Do Cats Start Snoring as They Age? The Truth About Feline Snores

Do Cats Snore?

Snoring in cats occurs when air passing through the throat and nose causes soft tissues to vibrate and make noise. It happens when a cat is breathing while sleeping. The sound of snoring can range from soft and intermittent to quite loud and frequent.

According to PetMD, some cats are more predisposed to snoring than others (1). Factors that can lead to snoring in cats include:

  • Sleeping in a position that compresses the throat, like on their back
  • Being overweight, which can narrow airways
  • Having a respiratory infection that causes nasal congestion
  • Allergies or asthma leading to inflammation in airways
  • Anatomical abnormalities like an elongated soft palate

So while any cat can snore occasionally, those with underlying medical conditions are more likely to snore frequently and loudly.


Causes of Snoring in Cats

Snoring in cats can be caused by various health conditions that narrow the airways or block normal breathing. Some of the most common causes of feline snoring include:

Narrowed Airways: Inflammation, allergies, infections, or structural abnormalities in the nose, throat, or airways can restrict airflow and lead to noisy breathing. Nasal polyps or obstructive masses are examples of conditions that narrow the nasal passages and cause snoring or wheezing in cats.

Obesity: Excess weight puts pressure on a cat’s airways, especially when lying down, contributing to snoring. Obese cats have excess fatty tissue around the throat and neck that can constrict breathing.

Age: As cats get older, the muscles in their throat can weaken. Older cats also tend to put on extra weight. These age-related changes make senior cats more prone to snoring.

Health Conditions: Underlying illnesses like heart or kidney disease, hypothyroidism, diabetes, and asthma can all trigger snoring in cats. These conditions impair normal breathing functions.

In some cases, snoring may be caused by a temporary blockage like nasal congestion from a respiratory infection, an inhaled foreign object, or swelling from an injury or insect sting. But chronic long-term snoring usually signals an ongoing issue that needs veterinary attention.

How Snoring Changes as Cats Age

As cats get older, changes occur in their bodies that can lead to increased snoring. One major factor is the natural loosening of muscles and tissues in the throat and airways that occurs with age (1). The soft palate in particular can become more flaccid and prone to vibrating and partially obstructing air flow (2). This causes turbulence and snoring sounds when breathing.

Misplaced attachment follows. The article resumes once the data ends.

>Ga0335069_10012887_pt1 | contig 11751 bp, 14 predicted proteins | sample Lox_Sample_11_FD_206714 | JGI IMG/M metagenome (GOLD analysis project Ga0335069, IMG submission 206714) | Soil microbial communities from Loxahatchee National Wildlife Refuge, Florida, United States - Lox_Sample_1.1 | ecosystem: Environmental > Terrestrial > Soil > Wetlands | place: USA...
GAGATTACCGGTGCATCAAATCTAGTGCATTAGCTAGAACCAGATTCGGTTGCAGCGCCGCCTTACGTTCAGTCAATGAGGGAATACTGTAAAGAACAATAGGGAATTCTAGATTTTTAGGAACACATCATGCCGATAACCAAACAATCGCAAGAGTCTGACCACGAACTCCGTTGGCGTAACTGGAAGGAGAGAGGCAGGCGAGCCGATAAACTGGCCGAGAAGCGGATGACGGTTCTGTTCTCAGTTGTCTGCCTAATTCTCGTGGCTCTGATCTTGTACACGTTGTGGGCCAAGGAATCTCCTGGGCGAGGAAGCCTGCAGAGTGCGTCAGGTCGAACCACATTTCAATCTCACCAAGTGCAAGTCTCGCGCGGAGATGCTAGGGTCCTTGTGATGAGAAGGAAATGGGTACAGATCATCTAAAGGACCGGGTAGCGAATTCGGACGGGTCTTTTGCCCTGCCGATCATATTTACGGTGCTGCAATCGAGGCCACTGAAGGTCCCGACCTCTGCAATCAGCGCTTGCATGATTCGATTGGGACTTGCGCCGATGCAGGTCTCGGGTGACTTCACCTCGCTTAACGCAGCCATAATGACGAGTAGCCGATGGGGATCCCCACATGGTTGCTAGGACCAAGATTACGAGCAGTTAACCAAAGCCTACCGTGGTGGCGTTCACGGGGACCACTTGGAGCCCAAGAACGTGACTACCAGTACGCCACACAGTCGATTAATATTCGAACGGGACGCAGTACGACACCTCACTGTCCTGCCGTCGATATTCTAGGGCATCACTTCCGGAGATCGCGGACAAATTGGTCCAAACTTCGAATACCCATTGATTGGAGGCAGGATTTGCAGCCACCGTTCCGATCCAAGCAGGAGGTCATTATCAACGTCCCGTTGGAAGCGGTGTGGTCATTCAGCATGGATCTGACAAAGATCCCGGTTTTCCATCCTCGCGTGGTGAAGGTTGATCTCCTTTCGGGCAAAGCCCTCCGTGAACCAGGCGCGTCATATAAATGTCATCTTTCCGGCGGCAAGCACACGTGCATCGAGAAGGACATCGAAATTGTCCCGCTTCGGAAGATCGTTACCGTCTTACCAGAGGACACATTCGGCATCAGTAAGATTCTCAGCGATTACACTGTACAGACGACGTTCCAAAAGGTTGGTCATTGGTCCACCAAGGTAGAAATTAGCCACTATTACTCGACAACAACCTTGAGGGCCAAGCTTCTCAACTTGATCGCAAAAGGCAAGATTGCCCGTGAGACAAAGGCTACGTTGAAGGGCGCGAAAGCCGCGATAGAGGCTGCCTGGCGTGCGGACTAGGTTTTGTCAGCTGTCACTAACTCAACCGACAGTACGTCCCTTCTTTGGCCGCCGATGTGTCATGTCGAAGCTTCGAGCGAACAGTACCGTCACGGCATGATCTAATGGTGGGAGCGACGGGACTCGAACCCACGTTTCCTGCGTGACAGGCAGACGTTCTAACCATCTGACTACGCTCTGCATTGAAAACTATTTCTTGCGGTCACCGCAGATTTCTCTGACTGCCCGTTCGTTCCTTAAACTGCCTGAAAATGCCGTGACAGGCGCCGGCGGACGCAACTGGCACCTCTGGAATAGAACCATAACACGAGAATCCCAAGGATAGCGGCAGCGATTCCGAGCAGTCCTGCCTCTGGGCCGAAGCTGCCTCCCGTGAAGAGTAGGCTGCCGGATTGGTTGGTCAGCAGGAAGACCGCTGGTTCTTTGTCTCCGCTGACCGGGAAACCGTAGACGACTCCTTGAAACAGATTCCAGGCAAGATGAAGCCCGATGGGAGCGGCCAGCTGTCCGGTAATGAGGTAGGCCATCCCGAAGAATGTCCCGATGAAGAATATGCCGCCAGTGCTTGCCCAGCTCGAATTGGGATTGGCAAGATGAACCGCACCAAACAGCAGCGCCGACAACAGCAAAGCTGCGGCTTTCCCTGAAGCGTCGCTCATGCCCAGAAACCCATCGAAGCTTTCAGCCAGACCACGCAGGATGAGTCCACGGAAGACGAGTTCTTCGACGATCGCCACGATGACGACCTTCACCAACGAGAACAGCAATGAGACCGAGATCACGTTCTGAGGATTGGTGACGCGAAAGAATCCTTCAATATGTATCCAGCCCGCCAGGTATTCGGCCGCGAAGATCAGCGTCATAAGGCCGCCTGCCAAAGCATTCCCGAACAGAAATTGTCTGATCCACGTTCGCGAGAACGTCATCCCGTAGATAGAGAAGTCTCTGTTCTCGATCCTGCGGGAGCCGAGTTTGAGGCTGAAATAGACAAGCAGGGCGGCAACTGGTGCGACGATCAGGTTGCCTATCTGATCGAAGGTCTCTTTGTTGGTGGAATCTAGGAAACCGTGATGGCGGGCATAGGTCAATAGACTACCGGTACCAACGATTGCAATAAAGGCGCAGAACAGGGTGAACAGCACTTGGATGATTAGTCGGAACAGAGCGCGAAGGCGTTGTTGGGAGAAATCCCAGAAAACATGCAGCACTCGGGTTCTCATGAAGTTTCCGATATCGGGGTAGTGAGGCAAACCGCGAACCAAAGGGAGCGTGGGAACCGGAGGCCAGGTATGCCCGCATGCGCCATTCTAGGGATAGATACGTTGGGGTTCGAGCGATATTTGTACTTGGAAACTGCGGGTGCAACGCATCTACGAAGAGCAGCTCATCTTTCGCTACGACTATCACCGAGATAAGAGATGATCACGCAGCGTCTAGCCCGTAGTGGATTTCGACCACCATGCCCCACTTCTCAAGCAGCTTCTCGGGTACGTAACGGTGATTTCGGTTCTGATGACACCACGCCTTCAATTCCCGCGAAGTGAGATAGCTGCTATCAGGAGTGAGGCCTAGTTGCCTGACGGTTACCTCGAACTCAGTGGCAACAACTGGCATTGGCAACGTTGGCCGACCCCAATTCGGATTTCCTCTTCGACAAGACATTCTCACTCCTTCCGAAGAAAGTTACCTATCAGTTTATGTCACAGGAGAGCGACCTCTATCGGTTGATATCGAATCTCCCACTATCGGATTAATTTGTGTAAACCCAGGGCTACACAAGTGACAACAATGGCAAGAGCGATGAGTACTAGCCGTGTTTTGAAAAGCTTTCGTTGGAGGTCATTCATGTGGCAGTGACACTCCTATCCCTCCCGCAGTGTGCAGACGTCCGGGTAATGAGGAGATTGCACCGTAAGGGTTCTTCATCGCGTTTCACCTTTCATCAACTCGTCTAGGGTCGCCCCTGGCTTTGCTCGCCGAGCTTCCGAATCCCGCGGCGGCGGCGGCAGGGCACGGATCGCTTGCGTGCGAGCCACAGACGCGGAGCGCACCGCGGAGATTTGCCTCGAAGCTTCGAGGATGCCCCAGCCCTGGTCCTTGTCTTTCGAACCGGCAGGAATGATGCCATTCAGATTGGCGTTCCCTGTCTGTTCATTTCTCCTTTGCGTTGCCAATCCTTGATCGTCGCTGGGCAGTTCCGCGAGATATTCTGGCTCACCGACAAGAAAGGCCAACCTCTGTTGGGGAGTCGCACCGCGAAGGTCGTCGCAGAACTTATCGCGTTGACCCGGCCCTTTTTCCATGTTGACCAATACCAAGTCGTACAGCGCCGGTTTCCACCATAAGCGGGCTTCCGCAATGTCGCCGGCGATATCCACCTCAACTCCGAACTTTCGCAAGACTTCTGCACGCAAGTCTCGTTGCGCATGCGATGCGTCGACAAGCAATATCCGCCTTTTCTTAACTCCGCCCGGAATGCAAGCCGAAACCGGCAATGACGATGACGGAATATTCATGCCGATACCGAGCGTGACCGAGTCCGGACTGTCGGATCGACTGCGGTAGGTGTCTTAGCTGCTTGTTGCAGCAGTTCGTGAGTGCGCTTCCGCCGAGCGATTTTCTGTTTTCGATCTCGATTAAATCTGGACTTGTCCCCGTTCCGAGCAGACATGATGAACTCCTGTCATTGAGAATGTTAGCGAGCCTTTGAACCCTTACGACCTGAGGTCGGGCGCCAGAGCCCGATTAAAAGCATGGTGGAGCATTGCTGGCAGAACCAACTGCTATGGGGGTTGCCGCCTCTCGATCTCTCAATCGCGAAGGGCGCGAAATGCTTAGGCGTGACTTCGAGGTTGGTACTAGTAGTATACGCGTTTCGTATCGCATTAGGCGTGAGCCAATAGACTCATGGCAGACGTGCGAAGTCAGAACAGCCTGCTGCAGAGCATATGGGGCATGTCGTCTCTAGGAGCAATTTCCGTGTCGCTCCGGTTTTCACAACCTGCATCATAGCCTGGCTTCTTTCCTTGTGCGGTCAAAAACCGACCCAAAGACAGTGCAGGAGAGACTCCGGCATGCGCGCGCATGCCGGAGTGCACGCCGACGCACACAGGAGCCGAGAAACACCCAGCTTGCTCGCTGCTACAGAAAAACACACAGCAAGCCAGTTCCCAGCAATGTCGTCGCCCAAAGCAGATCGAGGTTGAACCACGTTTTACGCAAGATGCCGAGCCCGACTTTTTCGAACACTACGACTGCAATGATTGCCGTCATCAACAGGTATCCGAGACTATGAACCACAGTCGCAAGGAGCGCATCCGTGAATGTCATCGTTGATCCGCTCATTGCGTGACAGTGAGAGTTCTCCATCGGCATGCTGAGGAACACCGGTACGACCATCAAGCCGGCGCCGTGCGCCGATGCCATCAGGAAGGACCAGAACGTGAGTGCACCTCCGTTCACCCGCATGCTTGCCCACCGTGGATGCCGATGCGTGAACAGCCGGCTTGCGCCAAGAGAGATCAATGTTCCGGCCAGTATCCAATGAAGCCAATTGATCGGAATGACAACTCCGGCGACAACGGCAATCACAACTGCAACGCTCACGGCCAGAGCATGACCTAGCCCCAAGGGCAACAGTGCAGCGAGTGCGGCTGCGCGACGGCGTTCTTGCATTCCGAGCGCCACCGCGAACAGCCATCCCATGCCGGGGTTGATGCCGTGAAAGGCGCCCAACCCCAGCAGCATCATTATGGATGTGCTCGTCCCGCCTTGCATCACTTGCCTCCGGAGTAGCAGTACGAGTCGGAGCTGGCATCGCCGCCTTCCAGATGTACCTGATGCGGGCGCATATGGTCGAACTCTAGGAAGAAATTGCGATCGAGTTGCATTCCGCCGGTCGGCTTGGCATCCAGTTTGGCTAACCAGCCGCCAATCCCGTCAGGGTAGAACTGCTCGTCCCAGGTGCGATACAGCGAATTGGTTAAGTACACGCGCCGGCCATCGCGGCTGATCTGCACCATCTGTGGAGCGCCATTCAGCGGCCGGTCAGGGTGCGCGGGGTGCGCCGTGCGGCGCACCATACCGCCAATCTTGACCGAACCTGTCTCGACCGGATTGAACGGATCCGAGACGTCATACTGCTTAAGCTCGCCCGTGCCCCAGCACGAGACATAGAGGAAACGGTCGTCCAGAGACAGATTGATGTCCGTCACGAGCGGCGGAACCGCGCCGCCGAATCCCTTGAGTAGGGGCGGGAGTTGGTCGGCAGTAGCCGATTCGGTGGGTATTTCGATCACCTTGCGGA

Additionally, older cats are more likely to be overweight or develop chronic health conditions like heart disease that can contribute to snoring (3). Extra fat deposits in the neck and throat put more pressure on airways. Medical conditions like heart disease reduce oxygen levels, forcing cats to breathe harder when asleep and snore more loudly.

All of these age-related changes make snoring much more common in geriatric cats compared to younger cats. Owners may notice an elderly cat starting to snore or an existing snore becoming louder and more frequent as their pet reaches later life stages.


Diagnosing the Cause of Snoring

If your older cat has started snoring, it’s important to take them to the vet for a full checkup. The vet will do a physical exam and ask about any other symptoms you’ve noticed. They will listen closely to your cat’s breathing and may palpate their neck and throat to feel for abnormalities.

Tests the vet may recommend include:

  • Bloodwork to check for underlying conditions like thyroid disease or anemia
  • X-rays of the chest and neck to look for tumors or other obstructions
  • Endoscopy to visually inspect the throat and airways
  • Culture of the nose/throat to test for bacterial or fungal infections

Based on the exam and test results, the vet can diagnose potential causes of snoring like inflammation, tumors, hypothyroidism, or fungal infections. With an accurate diagnosis, they can provide treatment recommendations to address the root cause and help your older cat breathe easier.

For more information, see this veterinary source:

Treating Snoring in Older Cats

Managing snoring in older cats often starts with identifying and treating any underlying medical conditions. According to the Cornell Feline Health Center, older cats may develop diseases like hyperthyroidism, kidney disease, arthritis, and heart disease that can contribute to snoring [1]. Working with your vet to properly diagnose and manage these chronic illnesses through medications or other treatments can help reduce snoring.

If an older cat is overweight, developing a weight loss program with your vet is key. Gradual weight reduction through an improved diet and exercise can help overweight cats lose excess fat in the throat and airways that contributes to snoring. According to, obesity is one of the most common causes of snoring in cats, so maintaining a healthy weight is critical [2].

In some cases, an anatomical obstruction like polyps in the nasal cavity or a deviated septum may cause snoring. Surgery can be an option to remove obstructions and improve breathing if recommended by your veterinarian after a thorough exam of your cat’s nasal passages and throat [3].

While snoring in older cats can be caused by serious medical conditions, working with your vet on treatment through weight loss programs, illness management, or surgery when needed can help reduce disruptive snoring and improve your cat’s quality of life.

Making Lifestyle Changes